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Apr 8, 2013

Mental Health Counselors and the Long Term Care System

Over the course of my internship and now working as a professional counselor within a long term care and skilled nursing setting, I have been learning many strategies for navigating within a larger system. Furthermore, I have found there to be a great deal of need for mental health services; a need that requires mental health counselors within such a system to act as an advocate for our profession.

After the education and training of my graduate program, the necessity and belief in the power of mental health services has become ingrained into my operating core. However, after more experience within an interdisciplinary setting, it is my observation that the benefits of mental health services are not fully realized within the other professions for which I work with daily. This is where I have come to understand another role as a mental health counselor, that of a systems consultant. The priority placed on medical needs and physical rehabilitation, from my observations, can often create a narrowly focused treatment plan in which the patient’s mental health can take the back burner, and sometimes not even be considered. However, recently I believe there has been a shift to more emphasis placed on the inclusion of mental health services into treatment plans in order to provide more comprehensive care. Mental health counselors play a crucial role in introducing an understanding of what mental health counselors have to offer and how our services can further benefit the patient’s care.

More specifically, my experience working in assisted living and skilled nursing settings has demonstrated a growing need for mental health services as the older adult population continues to increase rapidly. As a mental health counselor within such settings, I have developed my role as not only providing one on one counseling to the residents of the facilities, but also as an advocate for my own skills and resources I have to offer. I have found that beginning with simple introductions to all staff that interacts with the residents is an easy, yet often overlooked point. In introducing myself, my background, education, and training, the staff can gain a better sense of mental health counseling as a profession. In talking to staff, such as nurses, LPN’s, nursing aides, I have been able to also realize the benefits of milieu therapy. Milieu therapy is built on the idea that the entire unit within the skilled nursing facility and assisted living facility functions as a whole community. Therefore, each resident and staff member makes up the greater community. I have grown to learn that one of the most crucial aspects to this milieu approach is learning the operating language of each discipline you are working with. For example, in one of my first opportunities to work with staff on developing a behavioral treatment plan for a resident, I realized the framework, along with numerous terms, that I used for a certain point were different than what other staff members used. Since each discipline has had tailored training, it becomes so important that as we communicate with other professions, we must often define what we mean as we go discuss assessment, diagnosis, and treatment. Alternatively, as we communicate we must also ask questions to gain a thorough understanding of where our colleagues of other disciplines are coming from and the points they are trying to make pertaining to our clients. These ideas of being detailed in our communication and asking questions seems so simple in theory, but I have truly found them to be incredibly important in my work as a member of an interdisciplinary team. It leads to the general idea that making assumptions of what other professions do and what they are trying to communicate can lead to more work for professionals in the end, and also hinders the comprehensive approach that affects quality of care for each client. Thank you for your time in reading! If you have any experiences or ideas regarding these thoughts, please feel free to email me at ________________________________________________________________________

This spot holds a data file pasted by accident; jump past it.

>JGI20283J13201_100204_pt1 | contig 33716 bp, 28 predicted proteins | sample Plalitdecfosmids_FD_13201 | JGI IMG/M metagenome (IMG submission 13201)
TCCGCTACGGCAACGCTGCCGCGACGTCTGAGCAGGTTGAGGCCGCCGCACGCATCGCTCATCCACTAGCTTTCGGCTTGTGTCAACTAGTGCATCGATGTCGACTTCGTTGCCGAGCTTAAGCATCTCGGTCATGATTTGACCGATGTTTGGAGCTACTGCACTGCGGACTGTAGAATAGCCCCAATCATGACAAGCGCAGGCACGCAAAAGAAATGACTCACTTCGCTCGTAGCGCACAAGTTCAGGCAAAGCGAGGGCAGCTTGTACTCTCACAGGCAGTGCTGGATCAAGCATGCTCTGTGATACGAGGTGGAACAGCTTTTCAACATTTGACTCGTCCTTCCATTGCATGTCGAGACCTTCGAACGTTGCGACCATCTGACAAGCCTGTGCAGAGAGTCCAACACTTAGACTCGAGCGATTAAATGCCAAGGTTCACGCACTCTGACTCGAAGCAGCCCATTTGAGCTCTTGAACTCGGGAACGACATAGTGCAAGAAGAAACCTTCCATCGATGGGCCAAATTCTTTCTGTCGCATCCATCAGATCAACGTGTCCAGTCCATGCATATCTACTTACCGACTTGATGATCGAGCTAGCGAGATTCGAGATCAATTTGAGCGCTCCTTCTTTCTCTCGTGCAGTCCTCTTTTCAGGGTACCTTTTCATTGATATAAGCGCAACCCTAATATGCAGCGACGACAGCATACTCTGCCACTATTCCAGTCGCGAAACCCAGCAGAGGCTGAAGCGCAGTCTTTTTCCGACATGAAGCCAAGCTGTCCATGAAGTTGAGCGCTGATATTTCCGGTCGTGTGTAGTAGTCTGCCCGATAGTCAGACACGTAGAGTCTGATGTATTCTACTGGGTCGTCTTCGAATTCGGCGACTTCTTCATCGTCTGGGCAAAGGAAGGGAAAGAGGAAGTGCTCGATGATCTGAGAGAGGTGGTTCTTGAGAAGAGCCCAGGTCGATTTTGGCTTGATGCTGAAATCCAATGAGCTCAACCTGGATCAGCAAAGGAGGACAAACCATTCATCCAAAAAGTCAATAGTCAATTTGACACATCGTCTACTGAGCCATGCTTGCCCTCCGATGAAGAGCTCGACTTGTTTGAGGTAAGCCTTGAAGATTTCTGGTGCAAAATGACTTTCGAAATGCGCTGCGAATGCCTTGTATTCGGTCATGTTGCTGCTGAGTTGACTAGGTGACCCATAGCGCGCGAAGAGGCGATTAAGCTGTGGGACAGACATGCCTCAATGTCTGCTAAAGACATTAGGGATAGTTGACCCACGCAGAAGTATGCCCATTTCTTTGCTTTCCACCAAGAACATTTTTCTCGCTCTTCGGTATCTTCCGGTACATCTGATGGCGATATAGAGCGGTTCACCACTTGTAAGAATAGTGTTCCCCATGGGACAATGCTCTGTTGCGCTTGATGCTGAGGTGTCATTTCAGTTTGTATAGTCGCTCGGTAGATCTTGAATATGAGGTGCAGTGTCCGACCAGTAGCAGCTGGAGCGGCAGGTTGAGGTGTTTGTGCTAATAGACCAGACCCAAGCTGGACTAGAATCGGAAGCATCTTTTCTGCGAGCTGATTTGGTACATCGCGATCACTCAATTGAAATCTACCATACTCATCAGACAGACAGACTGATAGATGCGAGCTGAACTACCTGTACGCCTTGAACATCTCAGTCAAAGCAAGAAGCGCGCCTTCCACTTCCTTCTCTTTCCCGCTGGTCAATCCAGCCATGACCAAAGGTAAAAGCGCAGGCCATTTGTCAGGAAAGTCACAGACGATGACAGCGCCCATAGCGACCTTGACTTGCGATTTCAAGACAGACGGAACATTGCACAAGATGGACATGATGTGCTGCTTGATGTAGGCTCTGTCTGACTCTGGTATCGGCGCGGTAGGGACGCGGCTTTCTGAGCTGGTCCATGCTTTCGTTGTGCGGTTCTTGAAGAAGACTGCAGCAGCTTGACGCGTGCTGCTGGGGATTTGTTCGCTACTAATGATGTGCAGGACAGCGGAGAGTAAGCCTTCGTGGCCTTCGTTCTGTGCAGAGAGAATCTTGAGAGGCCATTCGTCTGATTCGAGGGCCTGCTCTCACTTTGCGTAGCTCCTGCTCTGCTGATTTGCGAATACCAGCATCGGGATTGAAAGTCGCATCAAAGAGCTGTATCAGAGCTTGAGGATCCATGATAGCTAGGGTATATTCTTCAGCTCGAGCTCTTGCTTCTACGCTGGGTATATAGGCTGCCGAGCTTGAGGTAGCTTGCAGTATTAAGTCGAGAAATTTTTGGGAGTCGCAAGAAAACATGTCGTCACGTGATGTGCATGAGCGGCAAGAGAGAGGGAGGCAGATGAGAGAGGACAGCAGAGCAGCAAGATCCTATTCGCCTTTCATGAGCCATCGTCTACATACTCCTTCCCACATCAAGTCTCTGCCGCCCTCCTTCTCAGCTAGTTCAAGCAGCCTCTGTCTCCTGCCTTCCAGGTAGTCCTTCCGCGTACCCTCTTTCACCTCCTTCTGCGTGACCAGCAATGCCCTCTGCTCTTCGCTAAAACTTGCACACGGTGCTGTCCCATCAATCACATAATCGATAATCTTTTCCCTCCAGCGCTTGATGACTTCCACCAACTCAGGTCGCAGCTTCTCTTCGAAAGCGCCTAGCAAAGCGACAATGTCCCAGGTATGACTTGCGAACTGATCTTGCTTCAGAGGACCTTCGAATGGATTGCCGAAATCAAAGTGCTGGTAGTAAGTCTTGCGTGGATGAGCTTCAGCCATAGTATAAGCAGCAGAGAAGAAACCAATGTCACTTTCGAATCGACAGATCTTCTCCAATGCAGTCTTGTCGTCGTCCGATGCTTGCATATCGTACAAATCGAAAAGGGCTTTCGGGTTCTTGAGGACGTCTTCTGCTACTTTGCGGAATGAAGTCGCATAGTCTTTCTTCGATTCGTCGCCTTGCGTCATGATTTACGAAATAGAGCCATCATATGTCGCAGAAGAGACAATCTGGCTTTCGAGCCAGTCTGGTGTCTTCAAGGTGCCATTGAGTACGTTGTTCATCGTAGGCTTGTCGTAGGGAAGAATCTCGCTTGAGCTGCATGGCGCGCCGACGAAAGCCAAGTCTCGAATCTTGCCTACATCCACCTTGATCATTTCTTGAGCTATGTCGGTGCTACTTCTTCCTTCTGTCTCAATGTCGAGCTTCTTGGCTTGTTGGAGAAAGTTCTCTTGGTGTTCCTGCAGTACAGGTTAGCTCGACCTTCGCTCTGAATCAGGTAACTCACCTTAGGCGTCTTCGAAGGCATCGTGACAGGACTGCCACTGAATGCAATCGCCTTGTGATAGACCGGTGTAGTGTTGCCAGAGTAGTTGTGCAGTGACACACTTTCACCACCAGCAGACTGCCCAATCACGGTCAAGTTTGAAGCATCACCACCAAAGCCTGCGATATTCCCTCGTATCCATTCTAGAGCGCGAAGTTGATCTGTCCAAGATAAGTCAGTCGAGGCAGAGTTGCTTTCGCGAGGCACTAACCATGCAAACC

Lee Kehoe is a counselor working with the older adult population. It is her passion to serve the older adult population through counseling, research, and advocacy efforts, with the hope of raising awareness to the growing needs of older adults and their families.

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